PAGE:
Sunday, May 31, 2015

Sunday Street Team Promo: Making Pretty

Title: Making Pretty
Author: Corey Ann Haydu
Publisher: Katherine Tegen Books
Publication Date: May 12, 2015
Source: eARC Provided by Publisher
Montana and her sister, Arizona, are named after the mountainous states their mother left them for. But Montana is a New York City girl through and through, and as the city heats up, she’s stepping into the most intense summer of her life.

With Arizona wrapped up in her college world and their father distracted by yet another divorce, Montana’s been immersing herself in an intoxicating new friendship with a girl from her acting class. Karissa is bold, imperfectly beautiful, and unafraid of being vulnerable. She’s everything Montana would like to become. But the friendship with Karissa is driving a wedge between Montana and her sister, and the more of her own secrets Karissa reveals, the more Montana has to wonder if Karissa’s someone she can really trust.

In the midst of her uncertainty, Montana finds a heady distraction in Bernardo. He’s serious and spontaneous, and he looks at Montana in the way she wants to be seen. For the first time, Montana understands how you can become both lost and found in somebody else. But when that love becomes everything, where does it leave the rest of her imperfect life?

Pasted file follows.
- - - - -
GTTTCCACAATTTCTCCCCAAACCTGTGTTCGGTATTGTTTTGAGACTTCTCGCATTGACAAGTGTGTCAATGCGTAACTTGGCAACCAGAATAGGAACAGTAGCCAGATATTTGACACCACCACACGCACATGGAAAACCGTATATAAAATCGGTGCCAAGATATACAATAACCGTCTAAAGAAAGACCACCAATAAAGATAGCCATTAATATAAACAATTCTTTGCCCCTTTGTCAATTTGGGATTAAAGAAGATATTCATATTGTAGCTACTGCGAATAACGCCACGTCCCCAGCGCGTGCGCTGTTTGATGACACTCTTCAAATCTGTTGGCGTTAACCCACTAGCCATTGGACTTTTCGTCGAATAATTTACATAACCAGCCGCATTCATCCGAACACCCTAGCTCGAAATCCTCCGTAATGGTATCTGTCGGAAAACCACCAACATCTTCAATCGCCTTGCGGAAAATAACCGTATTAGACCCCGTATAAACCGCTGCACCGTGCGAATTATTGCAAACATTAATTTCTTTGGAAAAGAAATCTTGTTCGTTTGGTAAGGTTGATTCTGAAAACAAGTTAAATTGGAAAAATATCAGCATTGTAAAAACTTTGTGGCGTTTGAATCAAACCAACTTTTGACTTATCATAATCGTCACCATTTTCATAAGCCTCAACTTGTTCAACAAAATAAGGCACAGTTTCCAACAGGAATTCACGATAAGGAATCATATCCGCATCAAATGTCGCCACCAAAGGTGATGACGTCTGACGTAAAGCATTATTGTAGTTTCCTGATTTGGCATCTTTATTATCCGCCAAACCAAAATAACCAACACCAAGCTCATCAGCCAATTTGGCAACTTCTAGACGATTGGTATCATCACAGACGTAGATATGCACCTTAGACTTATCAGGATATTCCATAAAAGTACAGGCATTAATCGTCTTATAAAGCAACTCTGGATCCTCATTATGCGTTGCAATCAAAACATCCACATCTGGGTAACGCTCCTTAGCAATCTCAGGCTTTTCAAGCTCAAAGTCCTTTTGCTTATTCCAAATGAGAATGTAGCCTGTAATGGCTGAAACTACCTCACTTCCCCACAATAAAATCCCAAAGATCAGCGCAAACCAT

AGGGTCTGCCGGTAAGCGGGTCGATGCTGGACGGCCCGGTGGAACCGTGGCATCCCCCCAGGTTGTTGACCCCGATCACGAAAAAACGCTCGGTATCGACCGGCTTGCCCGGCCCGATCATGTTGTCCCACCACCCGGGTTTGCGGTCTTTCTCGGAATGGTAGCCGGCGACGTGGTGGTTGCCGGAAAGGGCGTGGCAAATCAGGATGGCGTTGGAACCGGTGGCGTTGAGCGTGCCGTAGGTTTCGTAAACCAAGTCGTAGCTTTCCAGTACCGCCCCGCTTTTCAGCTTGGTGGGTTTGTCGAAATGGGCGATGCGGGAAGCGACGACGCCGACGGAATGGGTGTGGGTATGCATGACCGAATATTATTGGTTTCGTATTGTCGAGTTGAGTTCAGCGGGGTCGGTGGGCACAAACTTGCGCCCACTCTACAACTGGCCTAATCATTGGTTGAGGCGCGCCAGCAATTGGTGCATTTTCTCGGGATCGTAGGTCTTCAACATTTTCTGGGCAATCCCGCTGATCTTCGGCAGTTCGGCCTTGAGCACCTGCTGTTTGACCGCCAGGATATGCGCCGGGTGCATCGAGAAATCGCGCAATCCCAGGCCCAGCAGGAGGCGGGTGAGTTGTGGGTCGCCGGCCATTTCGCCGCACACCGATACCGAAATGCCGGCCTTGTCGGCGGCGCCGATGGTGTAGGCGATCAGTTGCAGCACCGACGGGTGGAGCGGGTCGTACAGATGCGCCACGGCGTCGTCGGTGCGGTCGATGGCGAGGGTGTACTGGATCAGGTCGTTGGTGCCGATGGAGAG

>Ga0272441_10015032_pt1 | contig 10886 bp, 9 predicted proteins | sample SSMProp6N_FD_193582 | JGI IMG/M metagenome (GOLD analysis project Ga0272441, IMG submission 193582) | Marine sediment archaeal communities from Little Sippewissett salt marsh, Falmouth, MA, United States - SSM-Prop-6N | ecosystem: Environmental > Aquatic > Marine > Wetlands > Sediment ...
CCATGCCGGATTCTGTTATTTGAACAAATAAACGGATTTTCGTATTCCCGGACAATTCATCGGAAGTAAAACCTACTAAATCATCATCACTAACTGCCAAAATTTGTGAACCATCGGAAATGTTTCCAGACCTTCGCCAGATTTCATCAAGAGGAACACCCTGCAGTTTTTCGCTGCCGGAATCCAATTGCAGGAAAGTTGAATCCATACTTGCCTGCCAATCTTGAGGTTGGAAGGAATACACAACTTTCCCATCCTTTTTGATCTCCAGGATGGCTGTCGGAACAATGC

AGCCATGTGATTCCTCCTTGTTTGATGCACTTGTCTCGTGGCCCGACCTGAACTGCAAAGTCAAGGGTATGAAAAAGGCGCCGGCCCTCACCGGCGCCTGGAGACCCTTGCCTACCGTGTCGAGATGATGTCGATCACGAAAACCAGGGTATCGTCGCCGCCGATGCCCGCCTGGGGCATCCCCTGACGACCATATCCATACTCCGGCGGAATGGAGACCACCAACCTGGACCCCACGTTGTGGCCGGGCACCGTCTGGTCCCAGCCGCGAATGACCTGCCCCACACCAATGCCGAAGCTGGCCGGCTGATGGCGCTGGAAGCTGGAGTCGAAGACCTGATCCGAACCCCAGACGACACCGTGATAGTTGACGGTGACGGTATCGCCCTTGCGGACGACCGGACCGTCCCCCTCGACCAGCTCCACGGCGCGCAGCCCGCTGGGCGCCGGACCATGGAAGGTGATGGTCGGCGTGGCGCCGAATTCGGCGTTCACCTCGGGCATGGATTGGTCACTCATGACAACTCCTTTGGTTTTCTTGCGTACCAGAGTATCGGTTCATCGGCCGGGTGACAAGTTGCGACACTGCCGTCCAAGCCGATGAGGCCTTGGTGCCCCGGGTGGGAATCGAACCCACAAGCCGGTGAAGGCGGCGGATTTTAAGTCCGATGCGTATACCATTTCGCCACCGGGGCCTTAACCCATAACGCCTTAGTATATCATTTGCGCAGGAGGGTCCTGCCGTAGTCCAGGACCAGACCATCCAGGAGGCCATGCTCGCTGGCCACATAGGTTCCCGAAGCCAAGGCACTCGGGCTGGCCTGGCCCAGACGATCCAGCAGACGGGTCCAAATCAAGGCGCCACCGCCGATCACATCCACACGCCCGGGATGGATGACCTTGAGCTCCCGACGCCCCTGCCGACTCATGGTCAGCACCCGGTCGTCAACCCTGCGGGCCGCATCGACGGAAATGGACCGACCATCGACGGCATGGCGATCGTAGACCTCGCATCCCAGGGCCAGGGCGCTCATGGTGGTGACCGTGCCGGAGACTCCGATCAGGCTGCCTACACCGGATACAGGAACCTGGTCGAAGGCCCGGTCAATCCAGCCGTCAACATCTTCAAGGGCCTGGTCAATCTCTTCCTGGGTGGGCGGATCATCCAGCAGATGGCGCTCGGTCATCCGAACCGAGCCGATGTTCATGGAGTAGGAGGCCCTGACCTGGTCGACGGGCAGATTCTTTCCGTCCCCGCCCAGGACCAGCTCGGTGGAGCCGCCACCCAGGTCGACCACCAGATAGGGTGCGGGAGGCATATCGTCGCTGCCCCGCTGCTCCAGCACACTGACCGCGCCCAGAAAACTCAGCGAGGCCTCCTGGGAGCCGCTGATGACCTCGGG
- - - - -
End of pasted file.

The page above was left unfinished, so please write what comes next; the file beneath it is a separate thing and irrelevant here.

Friday, May 29, 2015

Hardcover Lover Confessions (9)

Hello there, Hardcover Lovers! I'm sure many of you have now become a little more acquainted with my discussion feature, HCL Confessions. In case you're not familiar with it, I'll briefly explain it. Basically, every few weeks or so, I take a bookish subject and write about it. I'll confess my thoughts or worries, ergo Hardcover Lover Confessions.

I'm encouraging all of my followers to join in and discuss your thoughts on each topic with me and with the other bloggers/people who leave comments. Seriously... we'd all love to hear what you have to say because everyone has an opinion! It's all about kindly expressing ourselves and making connections with other bloggers and readers while forming blogging friendships.  Don't be afraid to reply to a comment made by someone you've never spoken to! I can promise you that all of my followers are kind and outgoing.

HCL Confession on Assigned School Reading

I'm sure you all had a feeling this this one was coming when you consider the fact that I'm an English teacher. Right? Okay, okay. Even if you didn't know this post was coming, it's here.